Probably one of the things you complain about while driving is the speed bumps that suddenly appear. Maybe you’re asking where this came from, but you also want to know that these bumps are not so random when choosing the places where they are placed.
Speed bumps are designed and manufactured for the safety of pedestrians and other drivers. Used to slow down the speed of vehicles, these bumps are often seen in places such as schools, parking lots or playgrounds.
Speed bumps keep pedestrians safe and reduce the chance of an accident or fatal event. Although speed bumps are made to deter drivers from going too fast, sometimes drivers do not notice these speed bumps and enter at full speed. This is exactly why the question of whether speed bumps damage the car arises.
Speed bumps are harmless to pedestrians, but can damage your car if you’re not careful. In your tires, suspension, steering, exhaust and more.
Can Entering Speed Bump Damage The Car?
Yes, it can damage! However, you can inflict damage not only when you hit a speed bump or pass at high speed, but when you try to pass over it at the wrong angle. Especially if you are driving a vehicle close to the ground, you can probably damage the bottom when you pass unevenly.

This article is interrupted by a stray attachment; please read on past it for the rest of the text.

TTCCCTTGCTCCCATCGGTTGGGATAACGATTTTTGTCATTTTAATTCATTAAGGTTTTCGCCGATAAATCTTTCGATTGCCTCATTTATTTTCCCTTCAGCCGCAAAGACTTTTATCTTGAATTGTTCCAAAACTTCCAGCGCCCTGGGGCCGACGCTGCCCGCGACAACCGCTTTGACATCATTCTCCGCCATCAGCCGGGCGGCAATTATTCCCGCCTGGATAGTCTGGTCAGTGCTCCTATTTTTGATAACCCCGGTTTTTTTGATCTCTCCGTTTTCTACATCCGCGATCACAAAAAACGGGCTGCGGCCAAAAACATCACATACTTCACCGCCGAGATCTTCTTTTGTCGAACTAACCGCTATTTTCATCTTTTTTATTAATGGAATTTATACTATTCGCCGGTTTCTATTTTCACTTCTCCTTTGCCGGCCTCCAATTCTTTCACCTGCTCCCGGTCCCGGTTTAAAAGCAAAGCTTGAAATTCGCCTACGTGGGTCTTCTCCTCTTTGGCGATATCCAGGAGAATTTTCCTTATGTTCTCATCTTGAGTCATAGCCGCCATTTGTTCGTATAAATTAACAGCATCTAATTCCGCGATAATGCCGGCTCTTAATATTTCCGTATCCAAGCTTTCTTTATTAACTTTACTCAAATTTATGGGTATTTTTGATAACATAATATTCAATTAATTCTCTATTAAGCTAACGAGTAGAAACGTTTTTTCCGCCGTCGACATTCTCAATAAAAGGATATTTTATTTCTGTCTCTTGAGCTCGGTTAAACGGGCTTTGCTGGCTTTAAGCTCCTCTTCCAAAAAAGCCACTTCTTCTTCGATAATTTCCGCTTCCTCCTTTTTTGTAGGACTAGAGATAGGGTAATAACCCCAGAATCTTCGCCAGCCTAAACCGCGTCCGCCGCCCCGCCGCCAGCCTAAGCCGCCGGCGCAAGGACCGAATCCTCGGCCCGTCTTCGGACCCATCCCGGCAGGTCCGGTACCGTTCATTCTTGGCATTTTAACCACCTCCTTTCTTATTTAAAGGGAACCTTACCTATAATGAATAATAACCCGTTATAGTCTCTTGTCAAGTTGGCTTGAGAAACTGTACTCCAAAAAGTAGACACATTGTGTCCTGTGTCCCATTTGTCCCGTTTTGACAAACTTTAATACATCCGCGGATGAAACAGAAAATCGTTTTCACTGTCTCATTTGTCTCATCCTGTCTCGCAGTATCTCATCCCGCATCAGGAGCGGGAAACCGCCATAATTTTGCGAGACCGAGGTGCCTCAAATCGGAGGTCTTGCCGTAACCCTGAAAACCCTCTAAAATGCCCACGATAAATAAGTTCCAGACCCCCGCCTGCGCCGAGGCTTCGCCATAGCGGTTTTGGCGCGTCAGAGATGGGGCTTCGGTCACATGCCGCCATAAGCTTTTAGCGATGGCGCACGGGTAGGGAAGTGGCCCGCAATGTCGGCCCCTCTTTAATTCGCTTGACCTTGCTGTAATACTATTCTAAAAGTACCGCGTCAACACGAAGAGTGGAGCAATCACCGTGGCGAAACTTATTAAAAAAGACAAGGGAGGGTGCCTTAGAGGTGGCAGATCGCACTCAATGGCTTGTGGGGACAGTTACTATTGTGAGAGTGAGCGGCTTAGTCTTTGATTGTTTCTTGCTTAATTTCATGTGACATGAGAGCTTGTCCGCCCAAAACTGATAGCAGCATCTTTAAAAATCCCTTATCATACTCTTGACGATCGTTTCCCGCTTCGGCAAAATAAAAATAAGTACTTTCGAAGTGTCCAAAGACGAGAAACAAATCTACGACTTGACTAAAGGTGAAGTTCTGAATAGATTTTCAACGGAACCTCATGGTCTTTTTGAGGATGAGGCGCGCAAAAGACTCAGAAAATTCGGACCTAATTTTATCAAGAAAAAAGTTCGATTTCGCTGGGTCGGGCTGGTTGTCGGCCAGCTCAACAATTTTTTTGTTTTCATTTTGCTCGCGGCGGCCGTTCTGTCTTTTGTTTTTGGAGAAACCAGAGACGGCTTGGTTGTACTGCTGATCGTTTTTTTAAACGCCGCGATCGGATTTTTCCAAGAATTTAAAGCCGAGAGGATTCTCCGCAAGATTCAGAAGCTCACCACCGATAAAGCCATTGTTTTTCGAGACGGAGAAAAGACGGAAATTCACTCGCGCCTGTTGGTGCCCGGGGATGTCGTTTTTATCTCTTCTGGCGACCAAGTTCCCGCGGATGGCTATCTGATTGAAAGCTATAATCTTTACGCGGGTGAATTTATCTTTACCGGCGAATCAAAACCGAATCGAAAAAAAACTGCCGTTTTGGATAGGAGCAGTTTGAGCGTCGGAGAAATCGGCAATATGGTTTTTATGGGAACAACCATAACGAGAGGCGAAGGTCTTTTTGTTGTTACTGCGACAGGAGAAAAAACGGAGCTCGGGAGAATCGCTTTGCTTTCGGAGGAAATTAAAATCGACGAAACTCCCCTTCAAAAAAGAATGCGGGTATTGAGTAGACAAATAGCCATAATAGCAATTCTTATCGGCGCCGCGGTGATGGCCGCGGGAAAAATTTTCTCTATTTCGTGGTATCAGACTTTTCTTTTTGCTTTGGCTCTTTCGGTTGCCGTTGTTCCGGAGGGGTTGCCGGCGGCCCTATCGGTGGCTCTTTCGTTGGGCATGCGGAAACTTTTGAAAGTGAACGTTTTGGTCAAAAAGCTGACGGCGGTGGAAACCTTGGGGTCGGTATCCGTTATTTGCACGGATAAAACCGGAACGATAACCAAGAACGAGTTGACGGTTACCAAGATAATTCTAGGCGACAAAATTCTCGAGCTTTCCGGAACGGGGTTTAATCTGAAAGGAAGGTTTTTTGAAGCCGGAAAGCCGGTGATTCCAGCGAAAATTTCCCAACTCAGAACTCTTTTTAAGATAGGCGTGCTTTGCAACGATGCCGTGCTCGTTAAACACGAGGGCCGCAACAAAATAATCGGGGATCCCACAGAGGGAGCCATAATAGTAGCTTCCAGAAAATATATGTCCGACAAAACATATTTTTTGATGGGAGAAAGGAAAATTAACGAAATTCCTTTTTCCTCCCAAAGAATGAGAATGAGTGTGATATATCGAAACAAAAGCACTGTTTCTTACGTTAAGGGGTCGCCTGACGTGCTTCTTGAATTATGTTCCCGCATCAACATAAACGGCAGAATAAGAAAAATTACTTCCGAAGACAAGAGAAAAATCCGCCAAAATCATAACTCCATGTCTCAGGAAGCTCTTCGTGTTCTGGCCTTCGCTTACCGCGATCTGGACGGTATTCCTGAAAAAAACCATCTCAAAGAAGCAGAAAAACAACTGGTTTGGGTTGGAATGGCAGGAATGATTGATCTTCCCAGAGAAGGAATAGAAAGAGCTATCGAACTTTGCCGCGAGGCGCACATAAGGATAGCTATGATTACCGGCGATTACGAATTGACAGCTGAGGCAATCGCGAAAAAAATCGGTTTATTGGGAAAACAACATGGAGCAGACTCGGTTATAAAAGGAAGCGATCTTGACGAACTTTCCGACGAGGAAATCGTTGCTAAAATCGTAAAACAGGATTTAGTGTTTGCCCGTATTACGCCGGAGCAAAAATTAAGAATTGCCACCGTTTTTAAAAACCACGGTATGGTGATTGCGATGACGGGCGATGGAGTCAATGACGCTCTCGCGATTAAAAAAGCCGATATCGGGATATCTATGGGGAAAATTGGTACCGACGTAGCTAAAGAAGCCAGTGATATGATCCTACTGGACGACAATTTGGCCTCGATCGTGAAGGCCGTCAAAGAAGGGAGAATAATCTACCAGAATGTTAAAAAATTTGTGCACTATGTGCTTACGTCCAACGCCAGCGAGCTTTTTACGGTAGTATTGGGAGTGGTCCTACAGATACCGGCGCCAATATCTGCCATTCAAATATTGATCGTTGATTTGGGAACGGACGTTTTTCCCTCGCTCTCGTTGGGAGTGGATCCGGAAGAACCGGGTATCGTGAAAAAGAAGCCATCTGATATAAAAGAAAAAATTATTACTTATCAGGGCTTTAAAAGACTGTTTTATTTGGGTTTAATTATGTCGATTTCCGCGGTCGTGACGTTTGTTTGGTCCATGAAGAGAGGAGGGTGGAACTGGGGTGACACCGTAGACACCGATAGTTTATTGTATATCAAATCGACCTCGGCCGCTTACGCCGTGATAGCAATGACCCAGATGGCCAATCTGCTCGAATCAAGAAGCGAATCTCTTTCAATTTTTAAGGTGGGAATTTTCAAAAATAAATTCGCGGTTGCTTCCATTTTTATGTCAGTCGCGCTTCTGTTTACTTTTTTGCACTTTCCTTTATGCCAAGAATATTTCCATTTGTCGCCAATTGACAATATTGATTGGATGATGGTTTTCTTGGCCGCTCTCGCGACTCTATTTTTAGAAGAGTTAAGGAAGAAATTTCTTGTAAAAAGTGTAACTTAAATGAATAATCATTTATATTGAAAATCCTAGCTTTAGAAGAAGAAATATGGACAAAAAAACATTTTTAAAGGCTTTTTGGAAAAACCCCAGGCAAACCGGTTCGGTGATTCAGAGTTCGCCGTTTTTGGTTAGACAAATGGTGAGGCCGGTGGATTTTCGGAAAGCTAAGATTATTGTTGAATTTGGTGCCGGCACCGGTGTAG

Does Speed Bump Damage Tires?
It will not damage your tires when you pass speed bumps slowly and smoothly. However, if you don’t realize you’re going fast, a bad speed bump can cause serious damage to your tires. When you enter a speed bump too quickly, your tires hit the ground harder on landing, which causes the sidewall of the tire to touch the ground. In such a case, the tire may burst or rupture. It can also cause your tire to lose air.
Does Speed Bump Damage Shock Absorbers?
The car’s shock absorbers support the suspension springs. In this way, it eliminates the imperfections of the road and makes the vehicle more smooth. Although the shock absorbers give you a smooth ride, there is a limit to the shock these absorbers can handle. As you rush over the speed bump, the shock absorber has a hard time doing its job. Naturally, this can cause the shock absorbers to fail.